Sidney is good at laughing along with things.
A lot of the time he starts laughing a beat after everyone else, but most people don’t notice. Evgeni notices. Evgeni noticed the tension in Sidney’s shoulders too, and the way he ducked his head. Evgeni can’t help but notice. It makes him feel a little sad to think of how Sidney will probably spend the entire night hearing the same joke and struggling to make small talk sitting at the singles table while having glasses of champagne pressed upon him. Given Ksenia’s inclinations, Evgeni wouldn’t be surprised if she has someone in mind for Sidney too.
“We could go together,” Evgeni finds himself offering.
Sidney pauses a little. “You want to?”
And – Evgeni thinks why not?
He nods, and is rewarded with a shy smile.
The following day, Evgeni is late for practice. Since he moved out of the Gonchar’s home, that has been happening. Without Sergei there to make sure he is on time, sometimes Evgeni runs behind. More than once he has gotten into trouble about it. When Sergei pulls Evgeni aside, Evgeni thinks it is to give him a heads up that a formal reprimand is heading his way. He might have only been five minutes late, but Michel Therrien is strict when it comes to practice.
However instead of a warning of an impending bag skate, Sergei gives him a confusing, if supportive talk. It reminds Evgeni a little of the one he had given in their Tampa Bay hotel room, only this one involves Sidney for some reason.
Apparently Sidney said something before Evgeni arrived.
Sidney being Sidney means he could have said anything. Evgeni wracks his brain, but he can’t think of anything notable Sidney could have told Sergei. It takes Evgeni an embarrassing amount of time to put two and two together. In fact it isn’t until Sergei is telling him how welcome he is to bring Sidney to come to the ceremony that Evgeni realises what is happening. Or rather, what Sergei think is happening. And oh. Oh. Sergei thinks Sidney is Evgeni’s date. Like dating date. Like the new person Evgeni said he was seeing.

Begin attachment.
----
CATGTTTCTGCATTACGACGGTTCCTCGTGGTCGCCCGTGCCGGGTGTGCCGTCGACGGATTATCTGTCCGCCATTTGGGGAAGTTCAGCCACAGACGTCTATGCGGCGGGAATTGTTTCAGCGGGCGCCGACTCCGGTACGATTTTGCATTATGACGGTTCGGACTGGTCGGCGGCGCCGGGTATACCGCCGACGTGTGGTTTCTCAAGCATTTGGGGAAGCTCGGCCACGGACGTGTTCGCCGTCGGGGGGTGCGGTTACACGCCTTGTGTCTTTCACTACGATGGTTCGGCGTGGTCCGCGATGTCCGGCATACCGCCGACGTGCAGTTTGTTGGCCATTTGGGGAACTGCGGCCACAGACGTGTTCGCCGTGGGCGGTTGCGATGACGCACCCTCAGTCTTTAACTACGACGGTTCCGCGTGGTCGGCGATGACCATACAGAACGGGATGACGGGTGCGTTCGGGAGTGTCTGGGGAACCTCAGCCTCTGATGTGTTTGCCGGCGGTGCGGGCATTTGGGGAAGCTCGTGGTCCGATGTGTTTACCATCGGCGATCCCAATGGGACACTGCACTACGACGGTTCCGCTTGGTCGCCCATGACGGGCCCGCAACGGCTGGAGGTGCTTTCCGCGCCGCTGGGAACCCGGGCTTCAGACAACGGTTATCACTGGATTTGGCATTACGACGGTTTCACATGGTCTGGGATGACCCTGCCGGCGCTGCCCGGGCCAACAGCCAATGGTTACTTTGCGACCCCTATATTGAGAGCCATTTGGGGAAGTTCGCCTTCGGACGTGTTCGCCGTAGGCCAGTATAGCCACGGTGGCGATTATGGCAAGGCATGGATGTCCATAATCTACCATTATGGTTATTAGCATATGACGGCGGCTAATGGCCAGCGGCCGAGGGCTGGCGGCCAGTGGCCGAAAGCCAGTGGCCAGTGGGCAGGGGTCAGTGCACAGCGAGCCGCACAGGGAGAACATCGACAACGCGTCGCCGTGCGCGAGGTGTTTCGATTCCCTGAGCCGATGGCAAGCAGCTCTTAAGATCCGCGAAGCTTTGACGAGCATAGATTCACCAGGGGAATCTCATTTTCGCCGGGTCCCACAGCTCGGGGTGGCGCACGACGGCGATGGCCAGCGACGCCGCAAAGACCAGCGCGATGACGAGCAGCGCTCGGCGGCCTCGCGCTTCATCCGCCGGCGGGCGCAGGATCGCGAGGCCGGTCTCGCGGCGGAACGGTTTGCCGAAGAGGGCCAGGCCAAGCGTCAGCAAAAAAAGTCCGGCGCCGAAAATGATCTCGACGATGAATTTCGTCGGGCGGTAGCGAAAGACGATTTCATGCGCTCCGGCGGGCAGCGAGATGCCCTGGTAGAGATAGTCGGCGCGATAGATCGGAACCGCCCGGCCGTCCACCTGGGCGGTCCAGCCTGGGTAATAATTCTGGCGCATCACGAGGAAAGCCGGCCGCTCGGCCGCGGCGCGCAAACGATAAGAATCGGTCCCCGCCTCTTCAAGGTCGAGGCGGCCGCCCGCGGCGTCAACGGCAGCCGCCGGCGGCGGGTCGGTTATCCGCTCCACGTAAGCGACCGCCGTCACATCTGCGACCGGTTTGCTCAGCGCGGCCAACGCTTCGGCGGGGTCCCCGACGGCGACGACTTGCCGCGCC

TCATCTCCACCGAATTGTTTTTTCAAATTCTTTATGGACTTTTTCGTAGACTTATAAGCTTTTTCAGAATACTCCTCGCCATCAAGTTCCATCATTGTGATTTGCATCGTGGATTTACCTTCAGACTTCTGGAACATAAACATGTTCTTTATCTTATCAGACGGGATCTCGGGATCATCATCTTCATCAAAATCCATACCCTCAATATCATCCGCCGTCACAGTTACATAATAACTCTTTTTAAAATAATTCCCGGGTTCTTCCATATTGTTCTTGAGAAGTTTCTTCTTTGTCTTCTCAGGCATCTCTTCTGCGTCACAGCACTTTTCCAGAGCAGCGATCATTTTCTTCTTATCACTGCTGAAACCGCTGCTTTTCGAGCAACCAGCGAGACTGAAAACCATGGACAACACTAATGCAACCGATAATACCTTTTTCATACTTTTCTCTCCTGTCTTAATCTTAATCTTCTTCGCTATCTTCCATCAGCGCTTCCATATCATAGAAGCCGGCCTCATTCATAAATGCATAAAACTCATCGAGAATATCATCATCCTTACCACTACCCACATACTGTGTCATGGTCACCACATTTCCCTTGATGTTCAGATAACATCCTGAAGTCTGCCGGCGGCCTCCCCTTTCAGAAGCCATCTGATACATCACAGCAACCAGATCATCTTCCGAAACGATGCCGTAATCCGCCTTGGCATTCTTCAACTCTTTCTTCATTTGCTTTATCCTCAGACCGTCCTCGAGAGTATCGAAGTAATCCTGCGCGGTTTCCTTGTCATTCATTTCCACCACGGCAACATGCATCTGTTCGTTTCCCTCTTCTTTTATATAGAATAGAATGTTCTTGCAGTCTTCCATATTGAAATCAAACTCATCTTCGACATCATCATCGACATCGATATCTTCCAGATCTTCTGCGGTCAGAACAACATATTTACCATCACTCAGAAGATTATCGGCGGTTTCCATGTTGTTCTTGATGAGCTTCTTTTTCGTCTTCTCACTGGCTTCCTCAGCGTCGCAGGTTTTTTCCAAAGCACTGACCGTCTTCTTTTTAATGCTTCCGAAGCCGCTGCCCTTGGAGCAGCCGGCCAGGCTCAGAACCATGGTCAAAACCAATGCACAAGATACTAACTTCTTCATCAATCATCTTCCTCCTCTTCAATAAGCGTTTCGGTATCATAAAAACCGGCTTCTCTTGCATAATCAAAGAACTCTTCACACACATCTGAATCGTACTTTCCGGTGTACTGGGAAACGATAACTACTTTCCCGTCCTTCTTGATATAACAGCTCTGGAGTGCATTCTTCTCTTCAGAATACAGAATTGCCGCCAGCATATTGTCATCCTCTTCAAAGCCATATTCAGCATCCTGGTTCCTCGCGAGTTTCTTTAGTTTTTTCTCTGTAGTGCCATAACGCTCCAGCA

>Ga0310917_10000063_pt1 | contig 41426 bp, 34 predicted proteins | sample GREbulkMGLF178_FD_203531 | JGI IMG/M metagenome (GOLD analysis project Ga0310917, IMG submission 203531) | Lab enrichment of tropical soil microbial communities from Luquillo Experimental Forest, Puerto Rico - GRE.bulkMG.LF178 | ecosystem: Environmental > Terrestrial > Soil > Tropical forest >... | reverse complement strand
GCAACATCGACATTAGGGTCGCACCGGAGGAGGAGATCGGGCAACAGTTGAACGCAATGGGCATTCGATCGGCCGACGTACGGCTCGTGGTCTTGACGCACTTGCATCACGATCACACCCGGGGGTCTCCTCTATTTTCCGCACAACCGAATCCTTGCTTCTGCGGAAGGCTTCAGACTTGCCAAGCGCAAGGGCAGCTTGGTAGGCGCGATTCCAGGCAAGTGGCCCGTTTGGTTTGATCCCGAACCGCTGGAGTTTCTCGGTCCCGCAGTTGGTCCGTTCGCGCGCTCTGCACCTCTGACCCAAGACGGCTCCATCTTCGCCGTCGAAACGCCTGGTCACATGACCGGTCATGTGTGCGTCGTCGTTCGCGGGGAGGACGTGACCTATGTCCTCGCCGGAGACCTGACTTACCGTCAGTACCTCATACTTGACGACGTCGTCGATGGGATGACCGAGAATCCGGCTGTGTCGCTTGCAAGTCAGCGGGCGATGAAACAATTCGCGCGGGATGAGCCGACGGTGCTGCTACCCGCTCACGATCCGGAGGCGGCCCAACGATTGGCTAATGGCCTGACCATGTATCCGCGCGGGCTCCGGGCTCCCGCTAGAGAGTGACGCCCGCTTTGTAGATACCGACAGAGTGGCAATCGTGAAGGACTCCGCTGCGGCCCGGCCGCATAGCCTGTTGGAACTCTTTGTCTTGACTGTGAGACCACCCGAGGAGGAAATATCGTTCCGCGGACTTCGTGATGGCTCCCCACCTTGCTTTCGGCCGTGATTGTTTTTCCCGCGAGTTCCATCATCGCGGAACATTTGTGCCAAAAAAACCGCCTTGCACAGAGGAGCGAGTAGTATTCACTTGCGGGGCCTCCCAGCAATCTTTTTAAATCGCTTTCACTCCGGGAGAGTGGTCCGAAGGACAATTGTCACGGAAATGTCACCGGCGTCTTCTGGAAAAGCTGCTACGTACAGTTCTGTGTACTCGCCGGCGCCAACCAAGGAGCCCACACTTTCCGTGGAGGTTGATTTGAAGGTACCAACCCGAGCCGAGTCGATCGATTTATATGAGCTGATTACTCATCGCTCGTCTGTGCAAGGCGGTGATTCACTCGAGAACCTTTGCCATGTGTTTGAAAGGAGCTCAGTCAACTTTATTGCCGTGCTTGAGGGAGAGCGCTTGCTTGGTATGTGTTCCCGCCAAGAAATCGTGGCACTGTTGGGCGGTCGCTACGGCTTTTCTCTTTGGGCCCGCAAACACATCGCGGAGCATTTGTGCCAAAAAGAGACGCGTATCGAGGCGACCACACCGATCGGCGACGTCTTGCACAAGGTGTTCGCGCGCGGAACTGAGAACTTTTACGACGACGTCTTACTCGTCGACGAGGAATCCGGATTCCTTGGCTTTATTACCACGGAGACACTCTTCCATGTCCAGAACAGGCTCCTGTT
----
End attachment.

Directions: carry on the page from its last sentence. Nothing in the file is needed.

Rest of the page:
Evgeni needs to say something. He knows he does. He needs to explain to Sergei that he got the completely wrong impression.
Only… if he explains, he has to explain how he lied in the first place.
After practice, Evgeni doesn’t shuffle off the ice with the other guys. It’s a day that ends in a Y and that means Sidney wants to stay late to work on something or another. Today it was originally going to be his slapshot, but when Evgeni lingers, they end up working on blind passes. It isn’t exactly hard work. Or rather, Evgeni doesn’t find it too hard. Skating with Sidney has always been enjoyable. As serious as Sidney can be, there is no one who has as much fun on the ice as he does.
Together, they lose track of time. Or attempt to. Therrien doesn’t quite let them get away with it. After half an hour, he calls them off the ice.